Were there any poets who visited the library who made a particular impression on you?
Overall I have found the poets I have photographed friendly and co-operative and often delightful. I was particularly charmed by Ursula Fanthorpe and her partner Rosie Bailey. Although the photography on that occasion was almost a disaster. For events at the new library building I use available light and photographed from the back with a telephoto lens, to be as unobtrusive as possible. For evening events it was only just on the margins of what was possible with 3200 ISO film and the widest aperture and exposures of about 1/60 sec.
Just at the start of Ursula Fanthorpe’s reading, someone leaned against the light switches and plunged the place into darkness. The lights were immediately put back on but the uplighters, which reflected off the ceiling and were the main source of light, took ages to warm up. Someone brought a standard lamp from another part of the library, which didn’t help the light level much but added an endearing feature. Fortunately, I was able to get some images and I was particularly pleased with those of both Ursula and Rosie which I feel shows their close relationship.
Are you a poet yourself?
I am not a poet, although I have had two published poems and the less said about them the better. Occasionally a couple of lines come to mind but I never work them up and I sometimes play around with haiku, but 17 syllables and three lines is much more difficult than it appears. I like to think there can be lyricism in some of my fine monochrome prints.
How do you use agencies? Do you use a variety or just Writer Pictures?
Writer Pictures is the only agency I use, and this was because of a conversation with Sheila Masson, whom I know from our shared interest in the history of photography. It was following a request to use one of my photos of a poet.
When I went through my contact sheets I realised how many photographs I had as I had photographed around 70 events associated with the Scottish Poetry Library over 20 years.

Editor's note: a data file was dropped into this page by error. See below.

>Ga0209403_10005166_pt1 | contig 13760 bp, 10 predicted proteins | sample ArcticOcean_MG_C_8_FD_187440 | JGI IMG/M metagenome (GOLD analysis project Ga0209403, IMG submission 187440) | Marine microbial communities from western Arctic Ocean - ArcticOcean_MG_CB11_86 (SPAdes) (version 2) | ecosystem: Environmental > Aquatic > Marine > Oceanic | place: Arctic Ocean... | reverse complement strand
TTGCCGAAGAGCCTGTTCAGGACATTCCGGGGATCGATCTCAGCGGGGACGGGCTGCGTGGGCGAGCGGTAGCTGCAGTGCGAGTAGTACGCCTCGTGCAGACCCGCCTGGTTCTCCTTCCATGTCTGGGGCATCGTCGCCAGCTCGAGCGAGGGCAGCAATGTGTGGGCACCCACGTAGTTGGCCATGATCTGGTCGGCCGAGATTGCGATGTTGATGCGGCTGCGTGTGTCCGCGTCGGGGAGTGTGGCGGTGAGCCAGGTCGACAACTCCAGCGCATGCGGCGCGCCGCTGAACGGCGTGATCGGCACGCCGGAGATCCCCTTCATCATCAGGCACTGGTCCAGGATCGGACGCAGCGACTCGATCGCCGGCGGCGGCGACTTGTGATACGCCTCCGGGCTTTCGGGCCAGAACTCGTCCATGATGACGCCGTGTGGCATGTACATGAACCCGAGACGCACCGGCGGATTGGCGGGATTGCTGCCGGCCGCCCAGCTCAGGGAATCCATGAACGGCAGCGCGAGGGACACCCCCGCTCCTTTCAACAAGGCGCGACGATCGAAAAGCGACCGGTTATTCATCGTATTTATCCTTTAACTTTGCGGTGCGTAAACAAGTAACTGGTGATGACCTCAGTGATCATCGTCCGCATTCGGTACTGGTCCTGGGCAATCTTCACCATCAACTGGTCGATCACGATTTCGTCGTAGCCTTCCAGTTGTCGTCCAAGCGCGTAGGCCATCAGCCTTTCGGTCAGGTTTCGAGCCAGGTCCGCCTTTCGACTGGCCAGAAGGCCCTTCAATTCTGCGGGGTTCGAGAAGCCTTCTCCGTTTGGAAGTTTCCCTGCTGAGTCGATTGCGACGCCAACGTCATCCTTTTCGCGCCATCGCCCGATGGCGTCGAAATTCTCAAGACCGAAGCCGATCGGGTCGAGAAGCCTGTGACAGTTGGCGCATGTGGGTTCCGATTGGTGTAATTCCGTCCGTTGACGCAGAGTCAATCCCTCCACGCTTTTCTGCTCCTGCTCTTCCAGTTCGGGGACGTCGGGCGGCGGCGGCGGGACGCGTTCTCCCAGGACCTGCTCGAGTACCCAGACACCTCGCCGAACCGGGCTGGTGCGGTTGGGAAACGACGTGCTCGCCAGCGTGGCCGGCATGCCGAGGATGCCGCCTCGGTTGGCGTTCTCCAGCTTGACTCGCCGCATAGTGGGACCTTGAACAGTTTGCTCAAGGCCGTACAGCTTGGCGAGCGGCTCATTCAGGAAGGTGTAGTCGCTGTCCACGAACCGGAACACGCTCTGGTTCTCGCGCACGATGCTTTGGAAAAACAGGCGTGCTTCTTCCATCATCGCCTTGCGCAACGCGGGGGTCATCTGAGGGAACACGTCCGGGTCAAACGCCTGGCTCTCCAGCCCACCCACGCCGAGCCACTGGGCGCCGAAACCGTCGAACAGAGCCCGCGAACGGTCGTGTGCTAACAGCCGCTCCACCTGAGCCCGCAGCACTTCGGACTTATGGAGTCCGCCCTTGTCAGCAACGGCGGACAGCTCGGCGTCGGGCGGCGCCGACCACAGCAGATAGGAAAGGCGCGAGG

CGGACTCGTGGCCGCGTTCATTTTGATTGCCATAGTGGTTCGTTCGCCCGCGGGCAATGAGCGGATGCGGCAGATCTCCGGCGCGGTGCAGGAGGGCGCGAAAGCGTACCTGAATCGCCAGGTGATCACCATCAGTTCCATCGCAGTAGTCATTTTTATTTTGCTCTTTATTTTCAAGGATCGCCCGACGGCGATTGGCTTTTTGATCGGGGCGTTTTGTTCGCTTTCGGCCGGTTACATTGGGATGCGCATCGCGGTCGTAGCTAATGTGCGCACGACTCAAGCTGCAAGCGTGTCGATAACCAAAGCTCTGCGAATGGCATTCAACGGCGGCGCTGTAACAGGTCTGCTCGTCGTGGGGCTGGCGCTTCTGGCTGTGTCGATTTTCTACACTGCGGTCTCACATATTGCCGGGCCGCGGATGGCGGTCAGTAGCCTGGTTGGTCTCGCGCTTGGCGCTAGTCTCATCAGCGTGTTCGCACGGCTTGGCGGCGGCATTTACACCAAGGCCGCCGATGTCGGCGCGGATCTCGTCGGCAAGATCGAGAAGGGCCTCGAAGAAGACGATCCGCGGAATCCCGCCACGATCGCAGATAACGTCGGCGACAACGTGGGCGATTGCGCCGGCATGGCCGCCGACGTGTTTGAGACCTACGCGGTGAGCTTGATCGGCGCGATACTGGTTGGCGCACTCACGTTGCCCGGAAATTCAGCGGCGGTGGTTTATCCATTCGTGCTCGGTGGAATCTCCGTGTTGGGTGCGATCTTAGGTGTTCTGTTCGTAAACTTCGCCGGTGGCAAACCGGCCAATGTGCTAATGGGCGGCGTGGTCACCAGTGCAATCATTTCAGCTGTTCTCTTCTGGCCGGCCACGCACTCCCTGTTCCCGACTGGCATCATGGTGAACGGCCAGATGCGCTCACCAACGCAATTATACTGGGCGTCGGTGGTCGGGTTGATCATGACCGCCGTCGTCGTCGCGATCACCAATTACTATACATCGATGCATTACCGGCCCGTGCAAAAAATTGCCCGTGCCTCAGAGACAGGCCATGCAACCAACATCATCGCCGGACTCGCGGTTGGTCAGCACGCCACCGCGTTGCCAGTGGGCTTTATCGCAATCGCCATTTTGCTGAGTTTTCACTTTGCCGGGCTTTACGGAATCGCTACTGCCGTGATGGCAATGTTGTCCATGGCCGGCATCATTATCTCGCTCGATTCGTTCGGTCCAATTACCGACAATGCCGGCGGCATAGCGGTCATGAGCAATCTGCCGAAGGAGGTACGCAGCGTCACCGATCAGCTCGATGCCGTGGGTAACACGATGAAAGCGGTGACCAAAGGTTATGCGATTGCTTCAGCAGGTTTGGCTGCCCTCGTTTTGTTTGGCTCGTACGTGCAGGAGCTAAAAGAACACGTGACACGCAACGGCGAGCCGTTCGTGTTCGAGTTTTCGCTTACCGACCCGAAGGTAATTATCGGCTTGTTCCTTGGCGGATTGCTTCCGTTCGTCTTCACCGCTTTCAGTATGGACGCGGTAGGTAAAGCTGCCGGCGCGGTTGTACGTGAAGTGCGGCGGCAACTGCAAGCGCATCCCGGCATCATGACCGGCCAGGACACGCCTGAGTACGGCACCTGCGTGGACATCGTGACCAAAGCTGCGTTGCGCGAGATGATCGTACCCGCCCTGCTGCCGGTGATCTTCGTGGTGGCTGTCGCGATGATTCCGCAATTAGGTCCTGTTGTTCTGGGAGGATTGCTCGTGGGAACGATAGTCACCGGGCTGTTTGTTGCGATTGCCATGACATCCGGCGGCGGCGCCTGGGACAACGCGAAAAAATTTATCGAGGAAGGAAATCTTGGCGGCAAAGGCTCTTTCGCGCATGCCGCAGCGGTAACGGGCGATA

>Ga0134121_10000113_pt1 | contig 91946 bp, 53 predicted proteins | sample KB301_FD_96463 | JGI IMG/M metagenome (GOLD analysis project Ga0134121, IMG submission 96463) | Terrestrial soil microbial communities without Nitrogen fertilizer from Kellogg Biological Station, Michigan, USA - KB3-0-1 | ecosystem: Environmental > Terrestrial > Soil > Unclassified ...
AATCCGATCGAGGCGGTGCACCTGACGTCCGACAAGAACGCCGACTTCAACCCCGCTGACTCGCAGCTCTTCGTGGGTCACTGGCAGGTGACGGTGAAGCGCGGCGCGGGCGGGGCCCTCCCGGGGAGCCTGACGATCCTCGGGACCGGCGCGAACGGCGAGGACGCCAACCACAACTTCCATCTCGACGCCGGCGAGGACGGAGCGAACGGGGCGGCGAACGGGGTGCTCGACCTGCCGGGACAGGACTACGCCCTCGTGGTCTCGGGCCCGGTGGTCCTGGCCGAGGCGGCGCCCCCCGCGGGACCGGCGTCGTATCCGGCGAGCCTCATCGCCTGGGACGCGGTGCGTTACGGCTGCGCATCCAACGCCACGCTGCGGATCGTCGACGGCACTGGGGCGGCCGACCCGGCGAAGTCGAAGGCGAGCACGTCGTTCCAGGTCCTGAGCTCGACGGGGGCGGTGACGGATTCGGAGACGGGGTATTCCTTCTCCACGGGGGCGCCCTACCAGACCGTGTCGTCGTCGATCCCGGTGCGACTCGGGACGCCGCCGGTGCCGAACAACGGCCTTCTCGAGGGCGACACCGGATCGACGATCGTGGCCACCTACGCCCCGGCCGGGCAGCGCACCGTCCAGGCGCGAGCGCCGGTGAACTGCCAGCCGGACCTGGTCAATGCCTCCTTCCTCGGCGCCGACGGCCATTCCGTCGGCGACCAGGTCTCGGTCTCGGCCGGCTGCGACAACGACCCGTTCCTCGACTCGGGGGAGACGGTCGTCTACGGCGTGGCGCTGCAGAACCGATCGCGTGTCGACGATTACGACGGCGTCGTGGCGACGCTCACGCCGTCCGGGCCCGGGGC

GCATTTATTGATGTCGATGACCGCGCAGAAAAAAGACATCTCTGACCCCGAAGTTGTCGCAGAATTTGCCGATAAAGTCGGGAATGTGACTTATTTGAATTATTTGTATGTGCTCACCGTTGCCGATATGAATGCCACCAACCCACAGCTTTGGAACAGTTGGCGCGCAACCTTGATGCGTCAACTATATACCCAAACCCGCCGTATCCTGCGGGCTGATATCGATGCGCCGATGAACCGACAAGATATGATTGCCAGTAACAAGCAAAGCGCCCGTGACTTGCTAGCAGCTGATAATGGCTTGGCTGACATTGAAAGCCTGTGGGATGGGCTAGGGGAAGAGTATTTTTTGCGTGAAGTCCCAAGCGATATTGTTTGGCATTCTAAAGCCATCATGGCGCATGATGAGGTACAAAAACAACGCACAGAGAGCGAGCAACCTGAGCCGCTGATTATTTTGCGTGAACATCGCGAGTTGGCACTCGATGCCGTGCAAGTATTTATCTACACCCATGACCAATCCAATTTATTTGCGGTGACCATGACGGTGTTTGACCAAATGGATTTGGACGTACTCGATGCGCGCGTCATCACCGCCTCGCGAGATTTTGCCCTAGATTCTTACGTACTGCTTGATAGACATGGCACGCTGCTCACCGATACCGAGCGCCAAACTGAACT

Writer Pictures give these photographs a platform they have never had before. Previously, anyone who wanted to use my photographs had to try very hard because I don’t have a website and don’t use any of the social media.
What I find most gratifying is that I continue to be involved in photography all these years after I started and still find it exciting, satisfying as well as frustrating at times. This is despite being diagnosed with glaucoma about ten years ago, and I have had regular medication and an operation, and I have permanently lost part of my field of vision. But it is the craft of photography that is most fulfilling; the processing and the printing and the time spent in the darkroom. I recently printed a negative I made 43 years ago and you have no idea the satisfaction and pleasure it gave me because of how well it printed.
Thanks again, Roddy. Although, as he says, he doesn’t have an online presence (slightly confusingly, there is another Edinburgh photographer of the same name who does have a site), but if you want to meet him, you could book yourself on to one of the two Edinburgh University short courses he’ll be holding next year. The first is on The Photography of Victorian Scotland, the second on pioneering photographers David Octavius Hill and Robert Adamson.